“The market dictates everything,” says Dobbs
By Mark Millican
Known as the “Gateway to the Mountains,” Pickens County offers tourists and other visitors their first glimpse of scenic north Georgia coming up Highway 515, also known as the Zell Miller Parkway. It's certainly not a news flash, but people shopping for vacation cabins and second homes are also looking around at the forested peaks, valleys and streams.
The continuing influx of buyers looking for stick-built homes and cabins, plus old houses being refurbished and put back into the market, have led to “very vibrant changes” in the assessment of properties, said Chief Appraiser Roy Dobbs.
Gov. Brian Kemp signs the landmark Hate Crimes Bill passed in the session.
By Beau Evans
Capitol Beat News Service
Georgia lawmakers just wrapped up this year’s wrangling of bills at the state Capitol, managing to push through several pieces of legislation in a hectic two-week period marked by fears over coronavirus.
Hundreds of bills fell by the wayside as the COVID-19 pandemic rushed into Georgia starting in mid-March. Lawmakers in the General Assembly took a three-month hiatus, then returned earlier this month to pass landmark legislation on hate crimes, a tax on vaping, cuts to standardized tests – and much, much more.
Below is a roundup of key bills the General Assembly passed before the close of the 2020 legislative session last Friday night:
Chamber press release
The 2020 Marble Festival planned for the first weekend in October has been cancelled, Pickens Chamber President Amberle Godfrey announced late Tuesday.
A Chamber of Commerce press release, stated: “Protecting the safety of our community, our citizens, and our families is paramount in the minds of the Pickens County Chamber of Commerce Board of Directors. While our community safety measures have kept Covid-19 numbers lower than those of our neighboring communities, we do not feel it would be responsible to invite citizens from other communities into Pickens County for such a large event where social distancing would be difficult.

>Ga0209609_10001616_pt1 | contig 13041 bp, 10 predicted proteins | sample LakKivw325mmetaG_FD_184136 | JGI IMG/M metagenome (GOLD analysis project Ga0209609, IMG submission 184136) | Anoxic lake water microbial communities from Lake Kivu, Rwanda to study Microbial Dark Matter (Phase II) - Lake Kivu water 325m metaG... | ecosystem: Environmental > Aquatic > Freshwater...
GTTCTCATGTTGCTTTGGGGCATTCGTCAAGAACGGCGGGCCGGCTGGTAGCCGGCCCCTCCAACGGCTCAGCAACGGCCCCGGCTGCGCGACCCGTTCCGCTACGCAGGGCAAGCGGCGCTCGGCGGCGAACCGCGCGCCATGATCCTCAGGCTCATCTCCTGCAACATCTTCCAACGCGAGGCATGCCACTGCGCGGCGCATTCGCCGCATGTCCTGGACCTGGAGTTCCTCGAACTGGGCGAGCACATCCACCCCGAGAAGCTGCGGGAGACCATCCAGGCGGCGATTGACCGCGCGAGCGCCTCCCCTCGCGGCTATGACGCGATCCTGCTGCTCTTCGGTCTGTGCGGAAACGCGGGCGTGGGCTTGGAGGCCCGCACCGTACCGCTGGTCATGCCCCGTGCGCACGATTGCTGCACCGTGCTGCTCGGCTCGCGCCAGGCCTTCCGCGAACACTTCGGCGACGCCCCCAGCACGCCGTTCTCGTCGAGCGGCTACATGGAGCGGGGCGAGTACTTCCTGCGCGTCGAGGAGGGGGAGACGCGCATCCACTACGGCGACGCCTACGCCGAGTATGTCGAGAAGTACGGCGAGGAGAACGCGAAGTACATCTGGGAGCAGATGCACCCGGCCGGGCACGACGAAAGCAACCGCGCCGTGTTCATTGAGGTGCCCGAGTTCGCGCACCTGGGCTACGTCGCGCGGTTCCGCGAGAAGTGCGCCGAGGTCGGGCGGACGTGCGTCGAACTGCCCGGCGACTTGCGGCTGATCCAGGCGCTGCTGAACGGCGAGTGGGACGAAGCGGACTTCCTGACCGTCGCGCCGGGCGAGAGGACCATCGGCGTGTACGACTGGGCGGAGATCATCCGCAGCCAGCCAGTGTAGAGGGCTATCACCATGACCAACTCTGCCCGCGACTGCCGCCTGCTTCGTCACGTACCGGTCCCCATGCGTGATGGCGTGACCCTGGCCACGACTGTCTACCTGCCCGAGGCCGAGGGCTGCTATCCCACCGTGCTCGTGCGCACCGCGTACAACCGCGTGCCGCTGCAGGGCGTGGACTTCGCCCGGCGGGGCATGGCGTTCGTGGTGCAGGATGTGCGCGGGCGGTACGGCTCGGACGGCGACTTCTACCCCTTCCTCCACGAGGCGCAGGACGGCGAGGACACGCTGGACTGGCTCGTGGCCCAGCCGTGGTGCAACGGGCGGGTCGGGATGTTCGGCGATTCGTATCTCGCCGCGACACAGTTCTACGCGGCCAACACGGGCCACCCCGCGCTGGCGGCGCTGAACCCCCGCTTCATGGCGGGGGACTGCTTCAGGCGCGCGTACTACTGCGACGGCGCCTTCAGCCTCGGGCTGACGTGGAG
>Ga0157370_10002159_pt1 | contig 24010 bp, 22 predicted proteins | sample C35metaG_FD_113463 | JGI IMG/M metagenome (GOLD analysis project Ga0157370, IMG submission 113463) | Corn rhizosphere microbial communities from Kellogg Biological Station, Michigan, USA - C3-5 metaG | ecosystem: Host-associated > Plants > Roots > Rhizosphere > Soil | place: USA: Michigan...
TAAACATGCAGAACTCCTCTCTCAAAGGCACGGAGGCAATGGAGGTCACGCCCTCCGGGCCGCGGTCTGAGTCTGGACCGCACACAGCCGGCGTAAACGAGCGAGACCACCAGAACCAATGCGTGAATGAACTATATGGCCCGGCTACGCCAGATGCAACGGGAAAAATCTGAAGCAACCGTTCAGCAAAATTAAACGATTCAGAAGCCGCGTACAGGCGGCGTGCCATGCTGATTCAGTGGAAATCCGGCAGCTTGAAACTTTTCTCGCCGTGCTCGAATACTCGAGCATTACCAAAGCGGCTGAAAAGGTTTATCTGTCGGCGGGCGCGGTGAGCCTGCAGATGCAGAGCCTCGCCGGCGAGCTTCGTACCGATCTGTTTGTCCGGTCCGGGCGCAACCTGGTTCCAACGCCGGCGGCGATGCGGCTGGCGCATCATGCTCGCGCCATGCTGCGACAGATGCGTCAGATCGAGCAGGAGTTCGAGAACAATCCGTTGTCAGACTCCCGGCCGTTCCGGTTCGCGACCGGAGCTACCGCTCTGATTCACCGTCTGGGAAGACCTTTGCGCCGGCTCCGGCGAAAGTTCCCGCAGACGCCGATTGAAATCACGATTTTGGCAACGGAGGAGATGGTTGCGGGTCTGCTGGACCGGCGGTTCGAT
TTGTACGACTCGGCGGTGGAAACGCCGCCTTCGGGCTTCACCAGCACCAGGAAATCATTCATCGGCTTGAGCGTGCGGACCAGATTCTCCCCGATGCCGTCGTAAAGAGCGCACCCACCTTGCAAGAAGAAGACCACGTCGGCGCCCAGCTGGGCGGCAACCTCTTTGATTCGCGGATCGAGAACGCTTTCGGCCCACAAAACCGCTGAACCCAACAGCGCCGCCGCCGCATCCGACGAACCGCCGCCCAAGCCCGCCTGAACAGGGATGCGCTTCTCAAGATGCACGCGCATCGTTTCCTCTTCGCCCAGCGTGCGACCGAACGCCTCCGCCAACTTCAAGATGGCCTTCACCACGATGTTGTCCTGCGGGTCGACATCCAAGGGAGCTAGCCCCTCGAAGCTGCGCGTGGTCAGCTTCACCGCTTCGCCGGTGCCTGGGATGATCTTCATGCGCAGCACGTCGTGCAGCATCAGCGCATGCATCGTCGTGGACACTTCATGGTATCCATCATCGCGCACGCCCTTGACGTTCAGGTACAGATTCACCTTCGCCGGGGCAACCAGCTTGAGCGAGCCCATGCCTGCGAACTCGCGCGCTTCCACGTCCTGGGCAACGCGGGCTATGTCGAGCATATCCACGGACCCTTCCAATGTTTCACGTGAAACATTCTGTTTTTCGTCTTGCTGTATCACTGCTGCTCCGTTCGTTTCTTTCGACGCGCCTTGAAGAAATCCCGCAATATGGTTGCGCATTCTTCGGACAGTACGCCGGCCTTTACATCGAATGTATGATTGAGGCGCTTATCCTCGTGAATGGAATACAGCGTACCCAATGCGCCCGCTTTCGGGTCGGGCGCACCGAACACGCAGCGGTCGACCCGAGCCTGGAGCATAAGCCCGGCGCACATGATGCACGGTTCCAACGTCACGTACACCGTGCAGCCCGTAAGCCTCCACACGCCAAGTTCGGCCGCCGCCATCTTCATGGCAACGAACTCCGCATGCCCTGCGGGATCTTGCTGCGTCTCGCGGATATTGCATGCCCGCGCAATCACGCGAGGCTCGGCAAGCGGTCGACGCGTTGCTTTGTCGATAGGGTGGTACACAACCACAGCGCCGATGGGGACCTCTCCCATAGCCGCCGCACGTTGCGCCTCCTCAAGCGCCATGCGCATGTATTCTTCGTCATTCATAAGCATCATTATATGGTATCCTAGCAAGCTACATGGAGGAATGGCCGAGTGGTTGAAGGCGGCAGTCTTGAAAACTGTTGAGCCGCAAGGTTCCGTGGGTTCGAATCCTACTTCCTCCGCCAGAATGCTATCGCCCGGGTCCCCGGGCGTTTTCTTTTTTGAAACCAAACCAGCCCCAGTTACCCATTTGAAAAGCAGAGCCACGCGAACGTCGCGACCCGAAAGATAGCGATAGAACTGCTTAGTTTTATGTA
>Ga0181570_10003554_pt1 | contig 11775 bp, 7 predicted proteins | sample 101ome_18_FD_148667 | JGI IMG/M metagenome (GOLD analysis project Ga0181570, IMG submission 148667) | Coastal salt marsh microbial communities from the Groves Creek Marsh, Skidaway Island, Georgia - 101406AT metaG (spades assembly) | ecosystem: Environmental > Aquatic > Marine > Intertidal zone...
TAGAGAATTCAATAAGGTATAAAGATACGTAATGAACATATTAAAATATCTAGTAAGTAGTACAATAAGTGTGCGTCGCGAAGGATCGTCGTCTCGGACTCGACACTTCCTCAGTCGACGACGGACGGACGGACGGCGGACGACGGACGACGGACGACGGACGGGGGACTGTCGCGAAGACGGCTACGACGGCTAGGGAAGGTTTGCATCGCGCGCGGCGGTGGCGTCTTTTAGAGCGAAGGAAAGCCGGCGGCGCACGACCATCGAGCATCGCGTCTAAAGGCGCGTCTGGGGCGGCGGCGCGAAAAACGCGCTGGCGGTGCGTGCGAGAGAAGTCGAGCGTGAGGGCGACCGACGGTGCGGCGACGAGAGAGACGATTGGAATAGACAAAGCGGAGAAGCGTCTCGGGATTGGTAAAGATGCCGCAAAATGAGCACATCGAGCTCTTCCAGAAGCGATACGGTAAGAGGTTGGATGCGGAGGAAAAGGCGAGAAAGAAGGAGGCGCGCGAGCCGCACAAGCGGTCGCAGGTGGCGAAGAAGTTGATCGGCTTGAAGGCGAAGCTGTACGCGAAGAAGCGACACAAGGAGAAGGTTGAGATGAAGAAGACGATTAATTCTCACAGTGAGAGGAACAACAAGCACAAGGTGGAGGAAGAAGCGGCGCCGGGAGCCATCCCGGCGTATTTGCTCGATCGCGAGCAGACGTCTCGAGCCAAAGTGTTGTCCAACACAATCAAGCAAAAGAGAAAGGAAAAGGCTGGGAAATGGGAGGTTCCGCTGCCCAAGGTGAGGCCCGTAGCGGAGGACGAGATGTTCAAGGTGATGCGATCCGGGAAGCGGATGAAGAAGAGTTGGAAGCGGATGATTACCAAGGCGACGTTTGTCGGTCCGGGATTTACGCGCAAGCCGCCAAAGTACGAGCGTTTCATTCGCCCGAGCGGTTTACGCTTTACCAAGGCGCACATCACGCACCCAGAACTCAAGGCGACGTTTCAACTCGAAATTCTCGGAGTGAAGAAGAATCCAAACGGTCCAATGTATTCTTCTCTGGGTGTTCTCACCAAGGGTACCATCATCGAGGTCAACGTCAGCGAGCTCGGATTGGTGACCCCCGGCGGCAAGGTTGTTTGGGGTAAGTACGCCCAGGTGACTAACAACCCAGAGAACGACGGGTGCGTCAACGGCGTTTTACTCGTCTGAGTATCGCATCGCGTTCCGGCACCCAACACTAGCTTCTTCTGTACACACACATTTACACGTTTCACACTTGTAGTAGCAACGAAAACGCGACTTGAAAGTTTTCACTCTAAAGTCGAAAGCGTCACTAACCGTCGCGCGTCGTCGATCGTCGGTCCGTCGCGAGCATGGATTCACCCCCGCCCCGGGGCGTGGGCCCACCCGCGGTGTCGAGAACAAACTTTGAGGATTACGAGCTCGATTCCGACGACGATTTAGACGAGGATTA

A big turnout, with hats off and hands on heart during the National Anthem, thanked law enforcement at a rally Sunday at the courthouse on Main Street. More photos at our e-edition
By Max Caylor
Social media posts helped draw over 200 flag waving and sign carrying citizens to Sunday afternoon’s “Back the Blue” event at the Courthouse.
Organizer Klayton Harris said,“after seeing what has happened in Atlanta I wanted the community to come together and support our police.”
At their June meeting, the board of commissioners cancelled all county credit cards that were issued to a handful of departments and offices. The cancellation was “effective immediately.”
Those cards have been at the center of heated controversy since January. Problems began when meal charges made by the county commission chair were posted online, and later with former Pickens Magistrate Judge Allen Wigington who faces criminal charges due to purchases he made on the card issued to him.
The cards cancelled were: two issued to the commissioner’s office; one that was kept by the former magistrate judge who could use it for the entire courthouse; and five that were issued to the sheriff’s office.
See full story in this week's print or online editions.